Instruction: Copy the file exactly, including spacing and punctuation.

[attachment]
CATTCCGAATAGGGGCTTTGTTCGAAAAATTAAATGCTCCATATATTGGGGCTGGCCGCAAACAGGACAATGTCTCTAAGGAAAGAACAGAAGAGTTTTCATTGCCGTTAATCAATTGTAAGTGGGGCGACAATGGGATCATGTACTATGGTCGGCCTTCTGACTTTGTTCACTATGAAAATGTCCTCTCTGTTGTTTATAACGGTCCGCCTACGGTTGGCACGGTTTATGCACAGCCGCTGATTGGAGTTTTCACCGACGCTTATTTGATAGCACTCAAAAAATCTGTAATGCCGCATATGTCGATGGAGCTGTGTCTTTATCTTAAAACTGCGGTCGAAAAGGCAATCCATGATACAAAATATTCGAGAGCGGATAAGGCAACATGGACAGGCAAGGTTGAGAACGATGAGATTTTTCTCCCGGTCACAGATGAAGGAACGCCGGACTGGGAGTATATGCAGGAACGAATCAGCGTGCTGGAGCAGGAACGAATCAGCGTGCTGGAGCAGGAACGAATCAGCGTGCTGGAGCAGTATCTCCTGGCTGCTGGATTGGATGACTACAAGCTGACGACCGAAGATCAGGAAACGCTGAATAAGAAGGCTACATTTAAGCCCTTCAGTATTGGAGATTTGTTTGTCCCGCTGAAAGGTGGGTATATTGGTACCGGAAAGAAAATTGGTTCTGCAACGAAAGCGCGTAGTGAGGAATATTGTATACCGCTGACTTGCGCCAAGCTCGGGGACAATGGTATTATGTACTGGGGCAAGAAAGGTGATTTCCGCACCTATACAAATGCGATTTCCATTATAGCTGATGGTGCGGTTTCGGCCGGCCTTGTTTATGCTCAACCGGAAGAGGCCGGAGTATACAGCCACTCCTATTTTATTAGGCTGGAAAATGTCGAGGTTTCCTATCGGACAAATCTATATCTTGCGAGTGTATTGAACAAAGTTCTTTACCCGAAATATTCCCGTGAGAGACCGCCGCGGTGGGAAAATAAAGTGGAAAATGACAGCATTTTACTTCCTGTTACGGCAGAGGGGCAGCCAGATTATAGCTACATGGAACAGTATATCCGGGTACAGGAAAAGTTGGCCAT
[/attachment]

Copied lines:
CATTCCGAATAGGGGCTTTGTTCGAAAAATTAAATGCTCCATATATTGGGGCTGGCCGCAAACAGGACAATGTCTCTAAGGAAAGAACAGAAGAGTTTTCATTGCCGTTAATCAATTGTAAGTGGGGCGACAATGGGATCATGTACTATGGTCGGCCTTCTGACTTTGTTCACTATGAAAATGTCCTCTCTGTTGTTTATAACGGTCCGCCTACGGTTGGCACGGTTTATGCACAGCCGCTGATTGGAGTTTTCACCGACGCTTATTTGATAGCACTCAAAAAATCTGTAATGCCGCATATGTCGATGGAGCTGTGTCTTTATCTTAAAACTGCGGTCGAAAAGGCAATCCATGATACAAAATATTCGAGAGCGGATAAGGCAACATGGACAGGCAAGGTTGAGAACGATGAGATTTTTCTCCCGGTCACAGATGAAGGAACGCCGGACTGGGAGTATATGCAGGAACGAATCAGCGTGCTGGAGCAGGAACGAATCAGCGTGCTGGAGCAGGAACGAATCAGCGTGCTGGAGCAGTATCTCCTGGCTGCTGGATTGGATGACTACAAGCTGACGACCGAAGATCAGGAAACGCTGAATAAGAAGGCTACATTTAAGCCCTTCAGTATTGGAGATTTGTTTGTCCCGCTGAAAGGTGGGTATATTGGTACCGGAAAGAAAATTGGTTCTGCAACGAAAGCGCGTAGTGAGGAATATTGTATACCGCTGACTTGCGCCAAGCTCGGGGACAATGGTATTATGTACTGGGGCAAGAAAGGTGATTTCCGCACCTATACAAATGCGATTTCCATTATAGCTGATGGTGCGGTTTCGGCCGGCCTTGTTTATGCTCAACCGGAAGAGGCCGGAGTATACAGCCACTCCTATTTTATTAGGCTGGAAAATGTCGAGGTTTCCTATCGGACAAATCTATATCTTGCGAGTGTATTGAACAAAGTTCTTTACCCGAAATATTCCCGTGAGAGACCGCCGCGGTGGGAAAATAAAGTGGAAAATGACAGCATTTTACTTCCTGTTACGGCAGAGGGGCAGCCAGATTATAGCTACATGGAACAGTATATCCGGGTACAGGAAAAGTTGGCCAT